A Shakespeare Dream, Denied

Sometimes I dream in Shakespeare. I think this is fascinating, and I blog about it every time. Happened again last night.

I’m at this party. It’s a surprise party, I think for my brother in law, which makes sense because we actually did have his 50th birthday party this weekend. So we’re in a strange house and I’m surrounded by lots of people, some I know, some I do not. There’s some sort of weird occurrence that I only half remember, where one of the small children wanders by singing a song that very definitely contains a very adult swear word. Again this actually makes sense in context because lately I’ve been engaged in several “why do people have issues with Dr. Seuss when the WAP song is ok to play on the radio?” arguments.

Anyway, here’s where it gets Shakespeare-ish and a bit weird. I find myself talking to this older couple with a heavy English accent. The wife is aghast that language like that could come out of such a small child. The husband then proceeds to declare that you don’t need to be using words like that when there are perfectly good euphemisms where everybody’s going to know what you mean. The euphemism he has in mind? Bubbleton. I told you it was weird. What bothers me most about that is that it’s clearly a noun and very difficult to use as a verb :). However, it also appears to be my brain messing with “Bridgerton,” a Netflix series known for the amount of sex it had, recently in the news because the start of season one isn’t coming back for season two.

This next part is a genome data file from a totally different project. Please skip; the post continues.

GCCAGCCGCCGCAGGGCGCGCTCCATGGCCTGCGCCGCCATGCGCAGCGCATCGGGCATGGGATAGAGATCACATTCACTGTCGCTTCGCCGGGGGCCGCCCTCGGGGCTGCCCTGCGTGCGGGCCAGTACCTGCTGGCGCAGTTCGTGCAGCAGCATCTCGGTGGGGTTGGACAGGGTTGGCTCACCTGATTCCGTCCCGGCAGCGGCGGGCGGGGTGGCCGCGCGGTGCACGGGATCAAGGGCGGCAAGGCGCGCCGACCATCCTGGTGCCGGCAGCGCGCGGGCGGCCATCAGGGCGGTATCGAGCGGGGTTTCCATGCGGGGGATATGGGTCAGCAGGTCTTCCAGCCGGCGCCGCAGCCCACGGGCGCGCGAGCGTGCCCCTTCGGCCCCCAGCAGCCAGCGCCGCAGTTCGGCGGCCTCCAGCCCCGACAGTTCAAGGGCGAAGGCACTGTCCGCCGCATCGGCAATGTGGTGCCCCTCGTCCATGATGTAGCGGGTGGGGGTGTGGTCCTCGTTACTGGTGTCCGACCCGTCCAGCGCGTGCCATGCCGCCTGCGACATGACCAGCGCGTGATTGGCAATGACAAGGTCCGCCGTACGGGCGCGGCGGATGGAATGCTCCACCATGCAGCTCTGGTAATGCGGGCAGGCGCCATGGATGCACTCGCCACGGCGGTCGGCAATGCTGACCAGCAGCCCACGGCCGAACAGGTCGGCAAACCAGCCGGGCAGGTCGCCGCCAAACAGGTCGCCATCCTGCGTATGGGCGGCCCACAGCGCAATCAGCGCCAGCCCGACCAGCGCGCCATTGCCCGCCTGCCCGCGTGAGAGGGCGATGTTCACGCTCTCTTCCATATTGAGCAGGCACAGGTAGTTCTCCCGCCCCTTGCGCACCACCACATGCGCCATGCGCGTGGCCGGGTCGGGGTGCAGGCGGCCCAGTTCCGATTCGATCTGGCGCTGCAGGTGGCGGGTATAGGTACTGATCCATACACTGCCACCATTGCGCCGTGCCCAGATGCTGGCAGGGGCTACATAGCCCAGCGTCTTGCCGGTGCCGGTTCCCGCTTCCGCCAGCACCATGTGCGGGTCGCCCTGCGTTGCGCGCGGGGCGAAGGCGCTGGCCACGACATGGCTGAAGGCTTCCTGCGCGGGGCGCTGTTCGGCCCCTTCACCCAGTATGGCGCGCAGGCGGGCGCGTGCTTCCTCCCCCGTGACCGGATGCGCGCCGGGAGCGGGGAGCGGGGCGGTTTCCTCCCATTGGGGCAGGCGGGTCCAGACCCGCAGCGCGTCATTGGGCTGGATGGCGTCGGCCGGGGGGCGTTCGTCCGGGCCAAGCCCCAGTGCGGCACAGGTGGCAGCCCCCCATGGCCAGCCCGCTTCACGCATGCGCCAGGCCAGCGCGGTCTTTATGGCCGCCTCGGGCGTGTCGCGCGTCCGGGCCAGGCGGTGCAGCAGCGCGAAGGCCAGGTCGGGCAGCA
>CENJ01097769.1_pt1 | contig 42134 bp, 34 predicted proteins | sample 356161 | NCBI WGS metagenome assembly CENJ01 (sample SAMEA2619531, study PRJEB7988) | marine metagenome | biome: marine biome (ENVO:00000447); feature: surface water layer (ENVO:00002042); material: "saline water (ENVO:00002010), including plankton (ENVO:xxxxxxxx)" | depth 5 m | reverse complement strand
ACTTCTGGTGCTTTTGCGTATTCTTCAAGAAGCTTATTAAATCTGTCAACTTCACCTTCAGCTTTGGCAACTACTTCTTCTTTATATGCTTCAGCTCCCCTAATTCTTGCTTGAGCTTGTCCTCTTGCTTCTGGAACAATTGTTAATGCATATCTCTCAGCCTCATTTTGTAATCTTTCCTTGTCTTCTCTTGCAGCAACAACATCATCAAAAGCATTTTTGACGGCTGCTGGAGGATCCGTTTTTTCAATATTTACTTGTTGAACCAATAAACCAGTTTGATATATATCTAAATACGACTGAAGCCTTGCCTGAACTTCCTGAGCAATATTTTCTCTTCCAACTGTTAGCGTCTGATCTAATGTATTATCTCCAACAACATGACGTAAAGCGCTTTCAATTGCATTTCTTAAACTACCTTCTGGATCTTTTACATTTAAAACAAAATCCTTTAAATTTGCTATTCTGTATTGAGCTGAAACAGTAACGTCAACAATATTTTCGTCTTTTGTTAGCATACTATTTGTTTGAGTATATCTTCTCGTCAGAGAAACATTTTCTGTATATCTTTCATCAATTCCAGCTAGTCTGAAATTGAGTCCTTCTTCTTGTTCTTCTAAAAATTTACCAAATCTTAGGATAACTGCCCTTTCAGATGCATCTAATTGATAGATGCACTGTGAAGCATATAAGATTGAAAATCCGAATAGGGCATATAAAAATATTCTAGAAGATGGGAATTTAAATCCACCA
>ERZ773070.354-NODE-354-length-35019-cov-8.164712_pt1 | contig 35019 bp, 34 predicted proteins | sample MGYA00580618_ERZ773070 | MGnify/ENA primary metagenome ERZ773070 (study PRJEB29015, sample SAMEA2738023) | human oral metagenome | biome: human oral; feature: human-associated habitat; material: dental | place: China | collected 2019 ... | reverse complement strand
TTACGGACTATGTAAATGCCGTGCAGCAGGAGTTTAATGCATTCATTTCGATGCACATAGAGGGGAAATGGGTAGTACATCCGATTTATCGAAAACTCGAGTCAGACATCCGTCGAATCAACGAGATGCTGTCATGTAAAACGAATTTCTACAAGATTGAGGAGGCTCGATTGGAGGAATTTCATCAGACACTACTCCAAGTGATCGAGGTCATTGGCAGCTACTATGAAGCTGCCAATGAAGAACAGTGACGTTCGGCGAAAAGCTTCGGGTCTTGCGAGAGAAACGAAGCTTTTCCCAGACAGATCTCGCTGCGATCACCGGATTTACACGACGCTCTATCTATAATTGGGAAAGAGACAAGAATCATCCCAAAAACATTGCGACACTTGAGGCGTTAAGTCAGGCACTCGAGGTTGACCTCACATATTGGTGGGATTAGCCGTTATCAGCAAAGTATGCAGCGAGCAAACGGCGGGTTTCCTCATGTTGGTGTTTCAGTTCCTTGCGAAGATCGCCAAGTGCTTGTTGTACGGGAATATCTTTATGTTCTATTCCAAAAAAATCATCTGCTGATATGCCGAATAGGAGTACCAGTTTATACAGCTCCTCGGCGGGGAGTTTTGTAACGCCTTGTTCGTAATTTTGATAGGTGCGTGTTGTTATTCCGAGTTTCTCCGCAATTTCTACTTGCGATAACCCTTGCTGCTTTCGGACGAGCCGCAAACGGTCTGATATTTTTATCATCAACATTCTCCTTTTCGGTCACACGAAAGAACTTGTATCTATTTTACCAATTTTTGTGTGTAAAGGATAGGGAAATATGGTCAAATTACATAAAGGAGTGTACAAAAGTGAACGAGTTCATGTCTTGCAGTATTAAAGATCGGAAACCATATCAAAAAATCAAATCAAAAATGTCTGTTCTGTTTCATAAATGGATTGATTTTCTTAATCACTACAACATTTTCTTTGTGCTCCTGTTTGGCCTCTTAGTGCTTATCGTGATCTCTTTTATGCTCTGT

At this point I decide to drop some Shakespeare into the conversation, because apparently I had recently made a blog post about exactly this topic and how Shakespeare used very common words with exactly such double entendre. I wish I knew in real life what I was referring to, because I’ve made no such post. Upon waking I’m guessing that maybe the Beatrice / Benedick “didn’t I dance with you?” exchange is close to what I was thinking of.

But here’s the thing, the older gentleman cuts me off and says, “I’m sorry, but could we leave Shakespeare out of it?” He then goes on to explain how the only example anybody ever wants to use in any argument is “Here’s what Shakespeare said,” and he’s not interested in having that discussion, and wanders off.

Left speechless, I wander back into the party where I complain to some other random stranger, “How was he supposed to know that Shakespeare’s my thing? It’s not like anybody ever wants to talk about computers.”

The stranger then tells me that he recently won the Turing Award, basically the highest honor in computer science. I ask him what for, he starts explaining it, and I have absolutely no idea what he’s talking about.

I like that in my dreams I’m still basically myself. See opportunity to talk Shakespeare? Go for it. Of course that also shows my insecurities plain as day – people who don’t care to listen to me ramble about Shakespeare, or not being able to keep up my end of the conversation. I’ve come a long way over the years, realizing that neither of these things is the end of the world, and can in fact make for an amusing story :). At least, I hope.